Hispanic-Americans, and 2 times as great for Mexican-Americans and
    Native Americans.

    Unless we change our eating and exercise habits and pay greater
    attention to this disease, more than one-third of whites, two-fifths
    of blacks and half of Hispanic people in this country will develop

    It is also obvious from the disastrous patient histories recounted in
    Dr. Kaufman's book that the nation's medical structure is a factor as
    well. Many people do not have readily accessible medical care, and
    still many others have no coverage for preventive medicine. As a
    result, millions fall between the cracks until they are felled by
    heart attacks or strokes.

    A Devastating Disease

    There is a tendency in some older people to think of diabetes as "just
    a little sugar," a common family problem. They fail to take it
    seriously and make the connection between it and the costly, crippling
    and often fatal diseases that can ensue.

    Diabetes, with its consequences of heart attack, stroke, kidney
    failure, amputations and blindness, among others, already ranks No. 1
    in direct health care costs, consuming $1 of every $7 spent on health

    Nor is this epidemic confined to American borders. Internationally,
    "we are witnessing an epidemic that is the scourge of the 21st
    century," Dr. Kaufman wrote.

    Unlike some other killer diseases, Type 2 diabetes issues an easily
    detected wake-up call: the accumulation of excess weight, especially
    around the abdomen. When the average fasting level of blood sugar
    (glucose) rises above 100 milligrams per deciliter, diabetes is

    Abdominal fat is highly active. The chemical output of its cells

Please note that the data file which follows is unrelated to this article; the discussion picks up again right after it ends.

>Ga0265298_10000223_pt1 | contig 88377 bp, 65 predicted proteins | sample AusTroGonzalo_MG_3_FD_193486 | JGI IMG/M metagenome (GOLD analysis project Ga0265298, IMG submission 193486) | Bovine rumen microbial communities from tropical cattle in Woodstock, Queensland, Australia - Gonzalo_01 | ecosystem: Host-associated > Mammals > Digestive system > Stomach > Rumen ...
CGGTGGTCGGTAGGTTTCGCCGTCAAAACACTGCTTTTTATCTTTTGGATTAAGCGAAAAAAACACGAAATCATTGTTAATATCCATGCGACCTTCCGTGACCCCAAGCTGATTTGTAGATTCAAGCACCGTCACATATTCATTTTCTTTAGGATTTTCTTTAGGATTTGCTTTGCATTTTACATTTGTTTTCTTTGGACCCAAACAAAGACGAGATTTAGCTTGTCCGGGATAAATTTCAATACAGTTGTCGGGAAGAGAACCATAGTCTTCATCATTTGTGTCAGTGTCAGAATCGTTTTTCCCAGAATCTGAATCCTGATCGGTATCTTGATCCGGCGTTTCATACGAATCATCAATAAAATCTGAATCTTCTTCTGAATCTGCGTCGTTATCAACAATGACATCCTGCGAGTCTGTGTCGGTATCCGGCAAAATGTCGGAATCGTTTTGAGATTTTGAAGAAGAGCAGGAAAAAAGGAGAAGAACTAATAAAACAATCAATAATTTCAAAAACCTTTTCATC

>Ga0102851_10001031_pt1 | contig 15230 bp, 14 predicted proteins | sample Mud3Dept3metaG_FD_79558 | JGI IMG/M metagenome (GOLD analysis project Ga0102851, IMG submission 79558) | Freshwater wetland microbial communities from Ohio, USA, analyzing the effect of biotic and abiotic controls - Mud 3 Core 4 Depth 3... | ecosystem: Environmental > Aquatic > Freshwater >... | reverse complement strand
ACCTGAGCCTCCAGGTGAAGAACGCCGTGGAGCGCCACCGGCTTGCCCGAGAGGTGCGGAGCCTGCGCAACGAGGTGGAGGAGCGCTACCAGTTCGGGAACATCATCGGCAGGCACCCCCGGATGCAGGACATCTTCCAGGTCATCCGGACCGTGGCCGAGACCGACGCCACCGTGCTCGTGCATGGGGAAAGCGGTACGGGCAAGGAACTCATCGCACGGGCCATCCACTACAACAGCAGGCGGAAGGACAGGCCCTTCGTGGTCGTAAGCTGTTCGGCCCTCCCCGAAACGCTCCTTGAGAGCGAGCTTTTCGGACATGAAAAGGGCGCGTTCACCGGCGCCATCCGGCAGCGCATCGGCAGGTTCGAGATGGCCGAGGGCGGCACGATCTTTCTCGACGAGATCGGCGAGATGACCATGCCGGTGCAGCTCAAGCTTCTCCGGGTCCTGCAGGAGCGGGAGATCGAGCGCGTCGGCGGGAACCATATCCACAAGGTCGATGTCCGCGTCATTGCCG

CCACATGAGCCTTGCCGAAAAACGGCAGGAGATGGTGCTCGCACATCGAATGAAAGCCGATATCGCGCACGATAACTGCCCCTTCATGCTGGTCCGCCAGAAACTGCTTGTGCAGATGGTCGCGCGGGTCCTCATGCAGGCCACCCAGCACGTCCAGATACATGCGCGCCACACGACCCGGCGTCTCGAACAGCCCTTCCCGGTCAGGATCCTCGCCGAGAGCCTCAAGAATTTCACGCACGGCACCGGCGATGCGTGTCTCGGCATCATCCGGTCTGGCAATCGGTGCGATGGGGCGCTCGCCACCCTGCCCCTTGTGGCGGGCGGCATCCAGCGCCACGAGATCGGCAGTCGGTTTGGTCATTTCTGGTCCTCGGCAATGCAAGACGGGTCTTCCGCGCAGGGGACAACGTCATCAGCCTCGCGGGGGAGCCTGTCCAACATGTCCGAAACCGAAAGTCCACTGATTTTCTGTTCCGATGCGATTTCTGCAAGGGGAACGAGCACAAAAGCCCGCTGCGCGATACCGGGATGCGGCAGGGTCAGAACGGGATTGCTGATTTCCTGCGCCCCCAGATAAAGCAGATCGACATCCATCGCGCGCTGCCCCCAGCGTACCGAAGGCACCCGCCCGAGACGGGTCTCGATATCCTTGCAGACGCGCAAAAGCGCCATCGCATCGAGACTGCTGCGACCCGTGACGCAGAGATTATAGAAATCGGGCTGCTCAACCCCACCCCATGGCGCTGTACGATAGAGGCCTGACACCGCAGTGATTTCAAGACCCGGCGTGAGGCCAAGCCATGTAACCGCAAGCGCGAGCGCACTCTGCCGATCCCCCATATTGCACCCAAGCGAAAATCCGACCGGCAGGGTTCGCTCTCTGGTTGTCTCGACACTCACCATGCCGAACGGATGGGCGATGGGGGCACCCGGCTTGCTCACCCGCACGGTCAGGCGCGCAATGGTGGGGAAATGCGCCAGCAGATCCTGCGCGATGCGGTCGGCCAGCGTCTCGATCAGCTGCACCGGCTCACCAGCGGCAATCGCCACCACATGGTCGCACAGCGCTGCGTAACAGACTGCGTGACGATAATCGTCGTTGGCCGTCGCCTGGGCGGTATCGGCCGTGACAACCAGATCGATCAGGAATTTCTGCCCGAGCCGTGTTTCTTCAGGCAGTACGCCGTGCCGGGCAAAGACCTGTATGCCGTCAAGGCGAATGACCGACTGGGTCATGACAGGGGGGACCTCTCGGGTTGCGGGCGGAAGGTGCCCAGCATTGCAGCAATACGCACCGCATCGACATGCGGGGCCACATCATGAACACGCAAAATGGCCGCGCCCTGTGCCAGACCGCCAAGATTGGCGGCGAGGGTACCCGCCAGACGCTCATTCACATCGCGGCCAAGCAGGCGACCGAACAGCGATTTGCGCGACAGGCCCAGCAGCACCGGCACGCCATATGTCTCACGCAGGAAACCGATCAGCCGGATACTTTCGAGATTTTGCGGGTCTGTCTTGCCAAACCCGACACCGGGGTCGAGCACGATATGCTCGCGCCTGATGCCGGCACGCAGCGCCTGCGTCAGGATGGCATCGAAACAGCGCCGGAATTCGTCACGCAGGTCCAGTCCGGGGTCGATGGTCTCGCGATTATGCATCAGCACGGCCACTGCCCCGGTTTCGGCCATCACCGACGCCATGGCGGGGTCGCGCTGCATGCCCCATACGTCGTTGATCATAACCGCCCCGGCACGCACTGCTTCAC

increases blood levels of hormones like estrogen, providing the link
    between obesity and breast cancer, and decreases androgens, which can
    cause a decline in libido. As the cells in abdominal fat expand, they
    also release chemicals that increase fat accumulation, ensuring their
    own existence.

    The result is an increasing cellular resistance to the effects of the
    hormone insulin, which enables cells to burn blood sugar for energy.
    As blood sugar rises with increasing insulin resistance, the pancreas
    puts out more and more insulin (promoting further fat storage) until
    this gland is exhausted. Then when your fasting blood sugar level
    reaches 126 milligrams, you have diabetes.

    Two recent clinical trials showed that Type 2 diabetes could be
    prevented by changes in diet and exercise. The Diabetes Prevention
    Program Research Group involving 3,234 overweight adults showed that
    "intensive lifestyle intervention" was more effective than a drug that
    increases insulin sensitivity in preventing diabetes over three years.

    The intervention, lasting 24 weeks, trains people to choose
    low-calorie, low-fat diets; increase activity; and change their
    habits. Likewise, the randomized, controlled Finnish Diabetes
    Prevention Study of 522 obese patients showed that introducing a
    moderate exercise program of at least 150 minutes a week and weight
    loss of at least 5 percent reduced the incidence of diabetes by 58

    Many changes are needed to combat this epidemic, starting with schools
    and parents. Perhaps the quickest changes can be made in the
    workplace, where people can be encouraged to use stairs instead of
    elevators; vending machines can be removed or dispense only healthful
    snacks; and cafeterias can offer attractive healthful fare. Lunchrooms
    equipped with refrigerators and microwaves will allow workers to bring
    healthful meals to work.

    Dr. Kaufman tells of a challenge to get fit and lose weight by Caesars
    Entertainment in which 4,600 workers who completed the program lost a
    total of 45,000 pounds in 90 days. Others could follow this example.

    Next week: Helping an overweight child.